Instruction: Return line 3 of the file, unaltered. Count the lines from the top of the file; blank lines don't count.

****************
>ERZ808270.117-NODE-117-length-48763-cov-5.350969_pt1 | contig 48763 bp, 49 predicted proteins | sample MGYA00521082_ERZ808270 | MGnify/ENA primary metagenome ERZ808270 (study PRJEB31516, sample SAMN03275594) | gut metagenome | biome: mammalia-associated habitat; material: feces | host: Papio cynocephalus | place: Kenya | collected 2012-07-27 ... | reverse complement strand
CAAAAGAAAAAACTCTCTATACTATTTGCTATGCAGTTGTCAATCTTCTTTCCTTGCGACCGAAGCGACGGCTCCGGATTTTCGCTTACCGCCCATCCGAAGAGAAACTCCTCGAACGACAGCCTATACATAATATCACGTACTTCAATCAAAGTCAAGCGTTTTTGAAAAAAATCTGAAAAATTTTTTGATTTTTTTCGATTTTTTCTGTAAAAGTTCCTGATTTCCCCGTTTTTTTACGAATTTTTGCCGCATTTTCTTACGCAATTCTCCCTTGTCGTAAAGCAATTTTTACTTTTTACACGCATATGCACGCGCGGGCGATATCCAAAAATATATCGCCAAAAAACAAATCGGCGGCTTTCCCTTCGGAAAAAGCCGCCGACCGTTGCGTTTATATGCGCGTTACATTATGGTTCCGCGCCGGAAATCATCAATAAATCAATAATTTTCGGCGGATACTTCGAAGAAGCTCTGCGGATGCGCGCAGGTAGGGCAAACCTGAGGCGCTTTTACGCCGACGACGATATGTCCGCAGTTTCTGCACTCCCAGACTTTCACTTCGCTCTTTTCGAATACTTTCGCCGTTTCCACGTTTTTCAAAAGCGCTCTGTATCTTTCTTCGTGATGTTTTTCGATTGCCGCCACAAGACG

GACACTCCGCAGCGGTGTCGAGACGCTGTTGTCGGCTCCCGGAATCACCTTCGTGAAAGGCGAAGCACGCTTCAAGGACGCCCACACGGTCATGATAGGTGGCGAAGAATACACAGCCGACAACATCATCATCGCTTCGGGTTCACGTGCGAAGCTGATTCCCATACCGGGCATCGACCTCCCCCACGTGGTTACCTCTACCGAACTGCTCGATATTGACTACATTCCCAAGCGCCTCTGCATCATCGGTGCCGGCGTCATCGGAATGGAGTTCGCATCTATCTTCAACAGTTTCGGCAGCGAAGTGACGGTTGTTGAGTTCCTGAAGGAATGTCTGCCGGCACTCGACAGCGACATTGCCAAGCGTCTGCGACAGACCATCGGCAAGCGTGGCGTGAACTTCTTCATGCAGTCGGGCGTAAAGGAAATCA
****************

GACACTCCGCAGCGGTGTCGAGACGCTGTTGTCGGCTCCCGGAATCACCTTCGTGAAAGGCGAAGCACGCTTCAAGGACGCCCACACGGTCATGATAGGTGGCGAAGAATACACAGCCGACAACATCATCATCGCTTCGGGTTCACGTGCGAAGCTGATTCCCATACCGGGCATCGACCTCCCCCACGTGGTTACCTCTACCGAACTGCTCGATATTGACTACATTCCCAAGCGCCTCTGCATCATCGGTGCCGGCGTCATCGGAATGGAGTTCGCATCTATCTTCAACAGTTTCGGCAGCGAAGTGACGGTTGTTGAGTTCCTGAAGGAATGTCTGCCGGCACTCGACAGCGACATTGCCAAGCGTCTGCGACAGACCATCGGCAAGCGTGGCGTGAACTTCTTCATGCAGTCGGGCGTAAAGGAAATCA